Value investor not conservative enough

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Richard Pzena, a "conservative value investor", explains his methods in Forbes:
The companies at the top of the list are selling for a low price relative to what their histories suggest they should be earning in the future. Now, typically, they're not earning what their histories suggest, which is why they are at the top of the list. Something has gone wrong, and the stock price has gotten killed. So now you have basically three questions to answer: Is the business any good? Are the problems temporary or permanent? Is it rational to expect that the earnings will return back to that historic trend? We spend all our time trying to answer those three questions. That is the hard part. It's easy to do the screen, to come up with a list of companies.
His style is very similar to one I favour, I've plucked this explanation from a comment I left on Graeme's Moneyterms blog:
I would say my own method is 80% mechanical. I search for stocks that have low long term PEs, high interest cover and cashflow roughly equaling or exceeding earnings over the long term. Then I rank them and look among the low pe shares for companies that are in businesses that are still relevant. Judgement only comes into the last bit.
Mr Pzena's down 38%, in twelve months - undone by a premature foray into financials. I'm not sure how many years of a company's historic earnings Pzena uses, but in the UK I reckon banks are not cheap enough - relative to their nine year earnings histories.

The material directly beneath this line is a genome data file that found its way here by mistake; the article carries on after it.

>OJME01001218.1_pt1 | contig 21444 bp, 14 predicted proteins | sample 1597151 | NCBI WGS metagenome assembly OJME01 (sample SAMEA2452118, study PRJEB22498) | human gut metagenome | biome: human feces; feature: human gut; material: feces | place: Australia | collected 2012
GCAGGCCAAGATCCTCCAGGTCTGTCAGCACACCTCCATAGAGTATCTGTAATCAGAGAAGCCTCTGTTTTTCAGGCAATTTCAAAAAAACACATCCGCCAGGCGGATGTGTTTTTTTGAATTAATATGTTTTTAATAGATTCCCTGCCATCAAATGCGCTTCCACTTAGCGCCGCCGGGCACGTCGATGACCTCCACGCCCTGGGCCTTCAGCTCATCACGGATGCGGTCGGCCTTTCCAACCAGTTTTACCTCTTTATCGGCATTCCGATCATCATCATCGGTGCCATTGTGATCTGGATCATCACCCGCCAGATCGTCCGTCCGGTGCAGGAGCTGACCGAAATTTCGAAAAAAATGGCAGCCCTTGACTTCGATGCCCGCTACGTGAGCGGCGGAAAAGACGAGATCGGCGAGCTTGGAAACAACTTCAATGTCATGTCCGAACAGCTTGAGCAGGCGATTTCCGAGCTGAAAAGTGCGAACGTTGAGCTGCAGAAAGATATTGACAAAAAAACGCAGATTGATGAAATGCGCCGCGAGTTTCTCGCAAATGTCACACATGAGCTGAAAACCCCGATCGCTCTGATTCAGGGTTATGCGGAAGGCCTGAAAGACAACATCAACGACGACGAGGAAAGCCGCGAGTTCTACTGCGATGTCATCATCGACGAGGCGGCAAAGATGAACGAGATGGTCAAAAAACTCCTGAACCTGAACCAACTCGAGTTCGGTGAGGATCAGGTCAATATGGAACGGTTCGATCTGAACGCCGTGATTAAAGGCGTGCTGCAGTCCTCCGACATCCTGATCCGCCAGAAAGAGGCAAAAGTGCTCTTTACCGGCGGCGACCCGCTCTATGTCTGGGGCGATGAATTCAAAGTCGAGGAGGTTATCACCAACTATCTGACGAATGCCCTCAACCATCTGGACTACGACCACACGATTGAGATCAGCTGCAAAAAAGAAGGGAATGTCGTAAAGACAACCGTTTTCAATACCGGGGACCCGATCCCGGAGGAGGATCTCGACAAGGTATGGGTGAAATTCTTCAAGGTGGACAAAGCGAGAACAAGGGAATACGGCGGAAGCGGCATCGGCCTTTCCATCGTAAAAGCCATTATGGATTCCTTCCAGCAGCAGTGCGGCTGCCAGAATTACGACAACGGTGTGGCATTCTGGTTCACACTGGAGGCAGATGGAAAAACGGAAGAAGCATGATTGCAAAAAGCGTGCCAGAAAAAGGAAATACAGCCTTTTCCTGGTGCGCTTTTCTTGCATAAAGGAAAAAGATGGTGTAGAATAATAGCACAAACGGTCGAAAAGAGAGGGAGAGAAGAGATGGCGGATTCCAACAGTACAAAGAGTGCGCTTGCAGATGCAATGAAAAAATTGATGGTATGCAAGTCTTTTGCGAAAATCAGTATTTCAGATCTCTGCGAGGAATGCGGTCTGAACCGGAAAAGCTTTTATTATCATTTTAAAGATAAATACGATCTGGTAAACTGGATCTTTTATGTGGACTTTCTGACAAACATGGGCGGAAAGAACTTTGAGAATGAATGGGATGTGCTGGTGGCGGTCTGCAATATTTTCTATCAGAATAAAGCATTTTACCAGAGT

On this occasion, I don't think he was conservative enough.


It will still be premature for the banks that go under. The bubble in financials was so enormous the bottom won't be in until after you start seeing banks go out of business.

I read the Forbes link and this theory about 5 times historical earnings, well, what happens to those earnings when a mortgage was for more that people can pay and what people can really afford to pay is in the range of half. That's enormously inflated earnings as they are taking a spread off an unsustainable level of lending, hence the enormous losses.

And, the speculation means that sales were happening at unsustainable levels, so they were also taking the spread off unsustainable level of issuing mortgages (and commercial lending as well).

And now they are having to issue equity at an explosive rate to fill in the holes in their balance sheet. Expecting double the number of shares by the time this mess is fixed would not surprise me.

On this occasion I don't think he's truly considered the degree to which financial earnings were a mirage and the degree to which share dilution to pay for the mirage will kill the opportunity he hopes to exploit.

Hi Deborah,

Thanks for the comment, and the link. You're right, it is important to consider the viability of banks - I've posted an 'update' here.

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